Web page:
We know how to create high-density, high-amenity, transit-rich neighborhoods, in both downtowns and inner-ring suburbs. National organizations like Smart Growth America, the Project for Public Spaces and the Urban Land Institute are a fount of knowledge about what to do and how to do it. In Michigan, for more than a decade, the Michigan State Housing Development Authority (MSHDA)-convened Sense of Place Council has brought together the relevant state agencies as well as local and state entities with placemaking expertise. They too have laid out what needs to be done and how to do it.
Some of the policy levers that other states have used effectively to create places where people want to live and work include:
Geographic targeting of incentives
Geographic targeting means strategically deploying state dollars for regions where growth is critical to the rest of the state. In Illinois, for example, the Business Location Efficiency Act increases, by ten percent, corporate income tax credits already offered under the Economic Development for a Growing Economy program for projects located near affordable housing and transit.[i]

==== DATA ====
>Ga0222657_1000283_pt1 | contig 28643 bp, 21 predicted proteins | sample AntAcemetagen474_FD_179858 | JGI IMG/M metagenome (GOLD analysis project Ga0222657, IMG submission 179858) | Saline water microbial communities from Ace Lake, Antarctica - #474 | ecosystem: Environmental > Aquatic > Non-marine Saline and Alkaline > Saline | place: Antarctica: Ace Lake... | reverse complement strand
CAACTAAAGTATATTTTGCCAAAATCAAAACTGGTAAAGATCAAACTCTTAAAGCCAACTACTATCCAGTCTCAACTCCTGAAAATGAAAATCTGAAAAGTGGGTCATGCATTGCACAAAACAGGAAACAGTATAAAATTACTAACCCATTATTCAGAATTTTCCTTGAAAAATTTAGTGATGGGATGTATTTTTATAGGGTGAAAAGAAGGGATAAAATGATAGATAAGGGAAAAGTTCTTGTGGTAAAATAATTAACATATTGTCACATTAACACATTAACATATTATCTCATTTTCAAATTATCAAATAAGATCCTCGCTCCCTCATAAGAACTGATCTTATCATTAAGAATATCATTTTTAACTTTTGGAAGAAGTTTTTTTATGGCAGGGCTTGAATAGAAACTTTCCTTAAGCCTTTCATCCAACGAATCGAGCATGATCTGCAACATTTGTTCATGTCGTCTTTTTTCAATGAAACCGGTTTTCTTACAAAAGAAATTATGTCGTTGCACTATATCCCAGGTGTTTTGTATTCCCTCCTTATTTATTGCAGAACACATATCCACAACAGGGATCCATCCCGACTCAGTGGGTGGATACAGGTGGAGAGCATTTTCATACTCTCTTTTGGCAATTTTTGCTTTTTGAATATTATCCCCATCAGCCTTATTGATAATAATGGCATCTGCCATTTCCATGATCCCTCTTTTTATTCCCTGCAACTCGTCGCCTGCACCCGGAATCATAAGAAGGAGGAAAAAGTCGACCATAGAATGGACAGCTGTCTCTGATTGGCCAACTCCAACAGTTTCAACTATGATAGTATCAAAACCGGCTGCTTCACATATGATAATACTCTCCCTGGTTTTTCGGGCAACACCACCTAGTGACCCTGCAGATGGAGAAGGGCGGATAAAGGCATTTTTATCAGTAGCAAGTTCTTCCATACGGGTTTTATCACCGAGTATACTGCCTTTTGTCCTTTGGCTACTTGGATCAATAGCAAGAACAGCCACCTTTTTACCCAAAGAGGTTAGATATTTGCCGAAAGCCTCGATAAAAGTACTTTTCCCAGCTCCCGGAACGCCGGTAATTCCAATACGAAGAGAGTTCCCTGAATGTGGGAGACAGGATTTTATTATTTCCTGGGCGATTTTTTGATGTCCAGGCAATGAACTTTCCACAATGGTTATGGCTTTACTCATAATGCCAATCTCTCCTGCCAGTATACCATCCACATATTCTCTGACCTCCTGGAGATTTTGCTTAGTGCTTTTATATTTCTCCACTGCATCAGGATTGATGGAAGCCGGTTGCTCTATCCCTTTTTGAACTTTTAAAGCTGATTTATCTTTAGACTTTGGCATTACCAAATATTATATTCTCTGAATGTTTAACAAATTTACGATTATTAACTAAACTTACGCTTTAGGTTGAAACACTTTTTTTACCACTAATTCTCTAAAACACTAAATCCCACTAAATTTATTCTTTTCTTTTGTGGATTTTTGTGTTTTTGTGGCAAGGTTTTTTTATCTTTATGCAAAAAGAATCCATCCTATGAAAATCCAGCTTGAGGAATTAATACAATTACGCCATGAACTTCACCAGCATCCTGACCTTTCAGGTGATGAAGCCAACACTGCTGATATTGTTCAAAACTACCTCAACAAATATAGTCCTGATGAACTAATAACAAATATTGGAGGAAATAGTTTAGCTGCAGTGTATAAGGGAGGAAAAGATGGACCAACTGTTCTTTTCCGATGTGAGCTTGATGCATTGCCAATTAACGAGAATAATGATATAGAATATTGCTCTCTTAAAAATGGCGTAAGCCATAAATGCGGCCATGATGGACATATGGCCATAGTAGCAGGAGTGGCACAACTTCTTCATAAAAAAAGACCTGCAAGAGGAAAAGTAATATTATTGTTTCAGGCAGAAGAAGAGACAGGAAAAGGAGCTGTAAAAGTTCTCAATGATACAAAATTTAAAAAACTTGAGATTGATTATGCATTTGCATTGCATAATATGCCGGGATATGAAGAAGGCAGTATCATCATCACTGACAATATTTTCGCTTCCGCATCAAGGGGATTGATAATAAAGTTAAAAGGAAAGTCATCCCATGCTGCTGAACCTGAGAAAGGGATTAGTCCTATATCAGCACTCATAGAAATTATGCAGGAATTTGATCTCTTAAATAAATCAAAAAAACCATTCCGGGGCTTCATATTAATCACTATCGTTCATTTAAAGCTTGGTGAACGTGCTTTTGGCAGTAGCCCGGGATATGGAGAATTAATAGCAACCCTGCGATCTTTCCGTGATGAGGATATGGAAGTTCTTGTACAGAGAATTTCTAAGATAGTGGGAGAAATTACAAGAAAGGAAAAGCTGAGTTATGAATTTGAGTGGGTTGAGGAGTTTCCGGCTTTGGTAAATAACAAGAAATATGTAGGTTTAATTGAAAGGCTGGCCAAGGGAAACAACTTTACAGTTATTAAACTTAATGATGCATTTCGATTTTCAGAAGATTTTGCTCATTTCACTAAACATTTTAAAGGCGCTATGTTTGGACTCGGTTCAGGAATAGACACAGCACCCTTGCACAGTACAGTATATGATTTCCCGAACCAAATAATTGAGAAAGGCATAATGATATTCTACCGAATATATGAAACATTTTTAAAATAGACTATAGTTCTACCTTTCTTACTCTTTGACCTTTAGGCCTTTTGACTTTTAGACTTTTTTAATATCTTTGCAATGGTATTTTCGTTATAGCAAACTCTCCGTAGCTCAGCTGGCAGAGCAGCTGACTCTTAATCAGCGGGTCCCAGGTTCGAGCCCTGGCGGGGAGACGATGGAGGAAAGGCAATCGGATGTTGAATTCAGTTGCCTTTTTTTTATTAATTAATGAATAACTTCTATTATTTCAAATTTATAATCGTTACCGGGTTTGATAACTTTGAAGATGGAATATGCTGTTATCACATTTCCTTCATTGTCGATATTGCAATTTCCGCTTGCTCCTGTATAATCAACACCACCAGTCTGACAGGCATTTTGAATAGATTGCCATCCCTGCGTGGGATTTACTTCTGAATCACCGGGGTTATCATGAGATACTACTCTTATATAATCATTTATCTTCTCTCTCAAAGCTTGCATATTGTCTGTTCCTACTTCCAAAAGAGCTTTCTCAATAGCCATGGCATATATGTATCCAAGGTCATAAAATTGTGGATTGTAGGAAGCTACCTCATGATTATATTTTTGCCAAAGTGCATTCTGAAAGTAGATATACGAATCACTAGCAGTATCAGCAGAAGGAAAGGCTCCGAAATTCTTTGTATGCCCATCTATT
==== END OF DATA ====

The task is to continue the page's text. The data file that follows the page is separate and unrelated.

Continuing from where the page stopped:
Subsidize developments that contribute to density, particularly brownfield redevelopment
Michigan needs to increase its investment in downtowns, which means paying attention to the special costs of those project. The Maryland Heritage Structure Rehabilitation Tax Credit Program, which offers developers tax incentives of up to 20 percent of eligible rehab costs, led to the redevelopment of 407 commercial structures—with over $1.02 billion in spending by developers between 1996 and 2008.[ii]
Standard zoning codes have the effect of prohibiting the mixed-use, pedestrian facing development that creates walkable urban places. One possible improvement lies in the implementation of form-based codes, which can promote walkable urban development, and have been adopted in many places (including Grand Rapids) as overlays to the existing zoning codes.[iii]